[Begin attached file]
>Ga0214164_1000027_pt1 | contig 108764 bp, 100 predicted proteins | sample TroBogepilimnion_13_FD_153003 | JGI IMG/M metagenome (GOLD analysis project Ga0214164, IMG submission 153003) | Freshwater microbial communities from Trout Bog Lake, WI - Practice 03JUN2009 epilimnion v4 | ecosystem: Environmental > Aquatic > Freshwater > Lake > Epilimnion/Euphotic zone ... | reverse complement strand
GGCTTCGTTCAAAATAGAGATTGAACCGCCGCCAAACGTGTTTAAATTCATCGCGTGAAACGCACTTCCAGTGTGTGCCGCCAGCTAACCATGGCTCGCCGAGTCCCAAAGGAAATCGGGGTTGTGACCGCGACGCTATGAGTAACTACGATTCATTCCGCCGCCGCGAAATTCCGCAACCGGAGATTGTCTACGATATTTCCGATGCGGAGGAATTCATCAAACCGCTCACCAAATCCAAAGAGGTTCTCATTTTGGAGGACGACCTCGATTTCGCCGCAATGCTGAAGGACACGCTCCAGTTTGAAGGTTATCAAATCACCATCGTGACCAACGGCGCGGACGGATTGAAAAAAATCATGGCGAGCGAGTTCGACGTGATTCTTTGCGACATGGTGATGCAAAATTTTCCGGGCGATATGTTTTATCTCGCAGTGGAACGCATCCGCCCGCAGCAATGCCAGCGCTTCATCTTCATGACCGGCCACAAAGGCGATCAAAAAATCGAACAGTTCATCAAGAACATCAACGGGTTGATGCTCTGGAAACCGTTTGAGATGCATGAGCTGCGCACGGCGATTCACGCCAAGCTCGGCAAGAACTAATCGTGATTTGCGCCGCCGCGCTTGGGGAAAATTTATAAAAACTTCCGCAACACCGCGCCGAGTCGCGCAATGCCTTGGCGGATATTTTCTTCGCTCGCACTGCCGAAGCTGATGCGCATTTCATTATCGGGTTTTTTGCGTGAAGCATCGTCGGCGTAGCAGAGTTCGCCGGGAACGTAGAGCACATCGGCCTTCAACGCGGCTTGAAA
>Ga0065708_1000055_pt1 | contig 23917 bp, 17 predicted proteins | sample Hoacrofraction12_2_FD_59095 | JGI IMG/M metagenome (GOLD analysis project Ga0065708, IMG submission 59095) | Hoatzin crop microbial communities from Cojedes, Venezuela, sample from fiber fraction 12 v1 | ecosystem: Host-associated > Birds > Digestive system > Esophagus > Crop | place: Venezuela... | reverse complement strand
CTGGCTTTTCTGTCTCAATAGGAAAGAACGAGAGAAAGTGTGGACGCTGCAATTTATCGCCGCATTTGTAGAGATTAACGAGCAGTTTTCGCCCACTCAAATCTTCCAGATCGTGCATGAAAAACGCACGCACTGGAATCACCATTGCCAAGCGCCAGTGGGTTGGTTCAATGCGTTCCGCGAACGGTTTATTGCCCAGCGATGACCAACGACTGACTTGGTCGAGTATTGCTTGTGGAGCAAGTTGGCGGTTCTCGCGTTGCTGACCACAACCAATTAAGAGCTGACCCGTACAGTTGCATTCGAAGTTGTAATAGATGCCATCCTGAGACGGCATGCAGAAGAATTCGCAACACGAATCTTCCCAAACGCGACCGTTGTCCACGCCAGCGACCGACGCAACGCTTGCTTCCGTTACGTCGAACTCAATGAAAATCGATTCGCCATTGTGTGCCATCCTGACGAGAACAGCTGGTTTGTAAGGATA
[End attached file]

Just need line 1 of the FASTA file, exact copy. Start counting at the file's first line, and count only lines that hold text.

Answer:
>Ga0214164_1000027_pt1 | contig 108764 bp, 100 predicted proteins | sample TroBogepilimnion_13_FD_153003 | JGI IMG/M metagenome (GOLD analysis project Ga0214164, IMG submission 153003) | Freshwater microbial communities from Trout Bog Lake, WI - Practice 03JUN2009 epilimnion v4 | ecosystem: Environmental > Aquatic > Freshwater > Lake > Epilimnion/Euphotic zone ... | reverse complement strand